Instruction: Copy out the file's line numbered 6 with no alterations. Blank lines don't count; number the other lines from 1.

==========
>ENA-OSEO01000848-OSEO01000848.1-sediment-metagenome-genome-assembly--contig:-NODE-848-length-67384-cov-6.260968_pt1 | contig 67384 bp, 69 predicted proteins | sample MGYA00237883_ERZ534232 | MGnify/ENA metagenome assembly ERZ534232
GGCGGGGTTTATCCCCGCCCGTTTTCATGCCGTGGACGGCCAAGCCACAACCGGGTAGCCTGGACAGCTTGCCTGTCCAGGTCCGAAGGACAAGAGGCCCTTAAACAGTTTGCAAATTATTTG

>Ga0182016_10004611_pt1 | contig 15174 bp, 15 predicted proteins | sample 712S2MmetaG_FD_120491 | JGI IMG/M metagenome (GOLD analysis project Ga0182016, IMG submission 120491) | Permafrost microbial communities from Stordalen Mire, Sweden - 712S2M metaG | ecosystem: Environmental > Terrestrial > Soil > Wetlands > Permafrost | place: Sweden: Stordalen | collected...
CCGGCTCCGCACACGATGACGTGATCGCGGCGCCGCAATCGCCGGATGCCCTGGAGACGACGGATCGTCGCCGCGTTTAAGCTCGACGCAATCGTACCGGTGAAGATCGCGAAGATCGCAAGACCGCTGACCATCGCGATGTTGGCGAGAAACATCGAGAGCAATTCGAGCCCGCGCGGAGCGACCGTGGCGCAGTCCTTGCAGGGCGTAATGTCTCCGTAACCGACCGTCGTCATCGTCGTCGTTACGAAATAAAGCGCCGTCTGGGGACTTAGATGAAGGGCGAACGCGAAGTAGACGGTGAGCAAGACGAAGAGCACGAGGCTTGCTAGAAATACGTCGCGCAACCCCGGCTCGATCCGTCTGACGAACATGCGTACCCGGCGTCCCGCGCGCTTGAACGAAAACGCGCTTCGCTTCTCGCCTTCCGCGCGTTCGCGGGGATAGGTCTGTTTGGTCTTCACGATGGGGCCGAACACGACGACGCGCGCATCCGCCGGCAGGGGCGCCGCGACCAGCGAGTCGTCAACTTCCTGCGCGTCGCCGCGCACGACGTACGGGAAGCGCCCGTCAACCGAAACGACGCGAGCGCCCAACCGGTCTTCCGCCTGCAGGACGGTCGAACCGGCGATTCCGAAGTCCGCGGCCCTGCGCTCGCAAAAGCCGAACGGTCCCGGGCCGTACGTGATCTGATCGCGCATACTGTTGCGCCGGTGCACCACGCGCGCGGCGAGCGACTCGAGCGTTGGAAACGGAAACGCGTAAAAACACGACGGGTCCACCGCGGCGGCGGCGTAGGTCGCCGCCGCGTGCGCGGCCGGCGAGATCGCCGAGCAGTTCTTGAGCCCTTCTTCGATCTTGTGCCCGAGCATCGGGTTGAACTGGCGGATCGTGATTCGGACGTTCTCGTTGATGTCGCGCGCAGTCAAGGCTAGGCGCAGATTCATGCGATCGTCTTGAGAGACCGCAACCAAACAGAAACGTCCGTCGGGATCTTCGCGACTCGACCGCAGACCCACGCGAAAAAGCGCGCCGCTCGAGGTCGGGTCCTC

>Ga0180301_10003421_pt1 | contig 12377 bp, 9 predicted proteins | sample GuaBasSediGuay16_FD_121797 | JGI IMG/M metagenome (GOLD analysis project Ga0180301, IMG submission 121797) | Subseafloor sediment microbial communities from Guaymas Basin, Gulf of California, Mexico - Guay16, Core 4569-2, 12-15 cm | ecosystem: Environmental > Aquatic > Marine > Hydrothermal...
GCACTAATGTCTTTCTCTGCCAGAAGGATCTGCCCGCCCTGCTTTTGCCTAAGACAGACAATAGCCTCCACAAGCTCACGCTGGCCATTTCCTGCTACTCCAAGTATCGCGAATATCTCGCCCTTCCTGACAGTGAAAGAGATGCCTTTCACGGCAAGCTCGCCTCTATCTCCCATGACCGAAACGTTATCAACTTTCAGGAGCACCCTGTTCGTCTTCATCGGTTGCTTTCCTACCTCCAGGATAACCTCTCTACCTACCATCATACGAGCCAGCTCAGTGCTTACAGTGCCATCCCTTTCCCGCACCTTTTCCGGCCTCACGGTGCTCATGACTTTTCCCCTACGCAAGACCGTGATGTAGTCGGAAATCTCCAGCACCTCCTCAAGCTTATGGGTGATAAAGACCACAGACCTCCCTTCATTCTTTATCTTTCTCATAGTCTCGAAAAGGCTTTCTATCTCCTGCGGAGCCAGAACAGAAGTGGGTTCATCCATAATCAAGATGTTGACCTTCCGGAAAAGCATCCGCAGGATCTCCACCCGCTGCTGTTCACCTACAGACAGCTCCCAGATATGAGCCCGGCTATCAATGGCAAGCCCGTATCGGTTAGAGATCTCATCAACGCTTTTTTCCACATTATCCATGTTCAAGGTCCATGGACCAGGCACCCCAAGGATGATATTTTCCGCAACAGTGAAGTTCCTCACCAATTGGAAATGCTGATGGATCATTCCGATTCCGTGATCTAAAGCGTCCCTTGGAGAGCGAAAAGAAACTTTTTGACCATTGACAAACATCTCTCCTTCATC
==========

GCACTAATGTCTTTCTCTGCCAGAAGGATCTGCCCGCCCTGCTTTTGCCTAAGACAGACAATAGCCTCCACAAGCTCACGCTGGCCATTTCCTGCTACTCCAAGTATCGCGAATATCTCGCCCTTCCTGACAGTGAAAGAGATGCCTTTCACGGCAAGCTCGCCTCTATCTCCCATGACCGAAACGTTATCAACTTTCAGGAGCACCCTGTTCGTCTTCATCGGTTGCTTTCCTACCTCCAGGATAACCTCTCTACCTACCATCATACGAGCCAGCTCAGTGCTTACAGTGCCATCCCTTTCCCGCACCTTTTCCGGCCTCACGGTGCTCATGACTTTTCCCCTACGCAAGACCGTGATGTAGTCGGAAATCTCCAGCACCTCCTCAAGCTTATGGGTGATAAAGACCACAGACCTCCCTTCATTCTTTATCTTTCTCATAGTCTCGAAAAGGCTTTCTATCTCCTGCGGAGCCAGAACAGAAGTGGGTTCATCCATAATCAAGATGTTGACCTTCCGGAAAAGCATCCGCAGGATCTCCACCCGCTGCTGTTCACCTACAGACAGCTCCCAGATATGAGCCCGGCTATCAATGGCAAGCCCGTATCGGTTAGAGATCTCATCAACGCTTTTTTCCACATTATCCATGTTCAAGGTCCATGGACCAGGCACCCCAAGGATGATATTTTCCGCAACAGTGAAGTTCCTCACCAATTGGAAATGCTGATGGATCATTCCGATTCCGTGATCTAAAGCGTCCCTTGGAGAGCGAAAAGAAACTTTTTGACCATTGACAAACATCTCTCCTTCATC